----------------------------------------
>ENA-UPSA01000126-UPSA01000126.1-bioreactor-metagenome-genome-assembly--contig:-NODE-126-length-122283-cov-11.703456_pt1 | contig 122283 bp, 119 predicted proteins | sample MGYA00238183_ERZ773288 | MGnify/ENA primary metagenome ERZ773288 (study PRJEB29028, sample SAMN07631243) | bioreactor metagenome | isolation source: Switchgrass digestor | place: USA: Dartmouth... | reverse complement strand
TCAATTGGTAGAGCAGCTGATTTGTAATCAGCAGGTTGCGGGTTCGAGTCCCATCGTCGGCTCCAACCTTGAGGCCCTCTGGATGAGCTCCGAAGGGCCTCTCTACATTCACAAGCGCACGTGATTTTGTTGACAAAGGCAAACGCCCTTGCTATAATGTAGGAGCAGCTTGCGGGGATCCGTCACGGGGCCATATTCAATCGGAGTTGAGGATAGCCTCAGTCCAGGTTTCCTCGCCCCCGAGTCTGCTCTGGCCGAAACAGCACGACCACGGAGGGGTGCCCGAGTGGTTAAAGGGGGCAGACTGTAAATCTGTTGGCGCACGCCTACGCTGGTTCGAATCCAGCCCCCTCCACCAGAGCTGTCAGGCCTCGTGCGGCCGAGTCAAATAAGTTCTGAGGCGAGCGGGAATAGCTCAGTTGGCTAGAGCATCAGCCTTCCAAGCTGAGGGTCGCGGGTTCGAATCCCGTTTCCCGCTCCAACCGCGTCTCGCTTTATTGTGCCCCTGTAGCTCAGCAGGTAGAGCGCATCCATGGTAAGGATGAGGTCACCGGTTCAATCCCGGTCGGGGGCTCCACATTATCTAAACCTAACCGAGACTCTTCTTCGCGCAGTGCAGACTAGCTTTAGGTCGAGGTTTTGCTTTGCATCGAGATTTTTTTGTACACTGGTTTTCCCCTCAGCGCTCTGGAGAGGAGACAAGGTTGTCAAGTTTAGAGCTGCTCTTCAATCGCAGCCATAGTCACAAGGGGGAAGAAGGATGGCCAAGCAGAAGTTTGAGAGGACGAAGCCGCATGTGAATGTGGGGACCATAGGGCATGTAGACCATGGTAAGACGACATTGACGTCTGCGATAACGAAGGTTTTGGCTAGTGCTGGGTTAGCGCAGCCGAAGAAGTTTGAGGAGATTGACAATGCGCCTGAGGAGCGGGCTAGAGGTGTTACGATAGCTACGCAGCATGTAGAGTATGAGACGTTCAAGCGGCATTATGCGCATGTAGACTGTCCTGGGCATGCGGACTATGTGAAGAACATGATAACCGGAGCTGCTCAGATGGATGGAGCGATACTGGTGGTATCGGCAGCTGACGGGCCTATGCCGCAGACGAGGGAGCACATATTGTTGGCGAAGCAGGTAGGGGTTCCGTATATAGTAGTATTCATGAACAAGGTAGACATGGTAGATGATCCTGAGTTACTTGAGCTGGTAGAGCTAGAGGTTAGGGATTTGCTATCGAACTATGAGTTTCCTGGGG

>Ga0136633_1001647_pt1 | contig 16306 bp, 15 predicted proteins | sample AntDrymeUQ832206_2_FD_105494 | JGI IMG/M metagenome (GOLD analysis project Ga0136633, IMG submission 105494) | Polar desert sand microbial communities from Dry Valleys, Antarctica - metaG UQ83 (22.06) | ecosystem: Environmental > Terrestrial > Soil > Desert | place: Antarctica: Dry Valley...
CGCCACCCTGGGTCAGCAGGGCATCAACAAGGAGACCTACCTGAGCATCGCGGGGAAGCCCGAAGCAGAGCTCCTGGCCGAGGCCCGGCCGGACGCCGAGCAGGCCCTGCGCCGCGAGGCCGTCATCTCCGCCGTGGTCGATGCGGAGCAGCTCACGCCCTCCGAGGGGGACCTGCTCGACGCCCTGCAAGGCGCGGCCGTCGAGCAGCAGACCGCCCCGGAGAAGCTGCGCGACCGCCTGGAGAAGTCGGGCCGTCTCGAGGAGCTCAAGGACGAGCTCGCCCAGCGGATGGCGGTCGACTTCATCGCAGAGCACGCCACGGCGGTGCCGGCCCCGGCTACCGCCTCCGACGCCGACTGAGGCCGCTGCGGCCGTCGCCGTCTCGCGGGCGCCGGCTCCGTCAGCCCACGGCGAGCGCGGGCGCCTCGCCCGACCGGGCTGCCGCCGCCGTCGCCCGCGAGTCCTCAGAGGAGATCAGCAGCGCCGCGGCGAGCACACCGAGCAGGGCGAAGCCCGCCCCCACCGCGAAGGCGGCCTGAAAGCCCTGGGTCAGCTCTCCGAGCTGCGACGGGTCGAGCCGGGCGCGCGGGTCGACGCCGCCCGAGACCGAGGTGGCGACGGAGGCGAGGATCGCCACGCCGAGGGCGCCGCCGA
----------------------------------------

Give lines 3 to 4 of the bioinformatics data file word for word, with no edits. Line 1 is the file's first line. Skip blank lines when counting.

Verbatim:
>Ga0136633_1001647_pt1 | contig 16306 bp, 15 predicted proteins | sample AntDrymeUQ832206_2_FD_105494 | JGI IMG/M metagenome (GOLD analysis project Ga0136633, IMG submission 105494) | Polar desert sand microbial communities from Dry Valleys, Antarctica - metaG UQ83 (22.06) | ecosystem: Environmental > Terrestrial > Soil > Desert | place: Antarctica: Dry Valley...
CGCCACCCTGGGTCAGCAGGGCATCAACAAGGAGACCTACCTGAGCATCGCGGGGAAGCCCGAAGCAGAGCTCCTGGCCGAGGCCCGGCCGGACGCCGAGCAGGCCCTGCGCCGCGAGGCCGTCATCTCCGCCGTGGTCGATGCGGAGCAGCTCACGCCCTCCGAGGGGGACCTGCTCGACGCCCTGCAAGGCGCGGCCGTCGAGCAGCAGACCGCCCCGGAGAAGCTGCGCGACCGCCTGGAGAAGTCGGGCCGTCTCGAGGAGCTCAAGGACGAGCTCGCCCAGCGGATGGCGGTCGACTTCATCGCAGAGCACGCCACGGCGGTGCCGGCCCCGGCTACCGCCTCCGACGCCGACTGAGGCCGCTGCGGCCGTCGCCGTCTCGCGGGCGCCGGCTCCGTCAGCCCACGGCGAGCGCGGGCGCCTCGCCCGACCGGGCTGCCGCCGCCGTCGCCCGCGAGTCCTCAGAGGAGATCAGCAGCGCCGCGGCGAGCACACCGAGCAGGGCGAAGCCCGCCCCCACCGCGAAGGCGGCCTGAAAGCCCTGGGTCAGCTCTCCGAGCTGCGACGGGTCGAGCCGGGCGCGCGGGTCGACGCCGCCCGAGACCGAGGTGGCGACGGAGGCGAGGATCGCCACGCCGAGGGCGCCGCCGA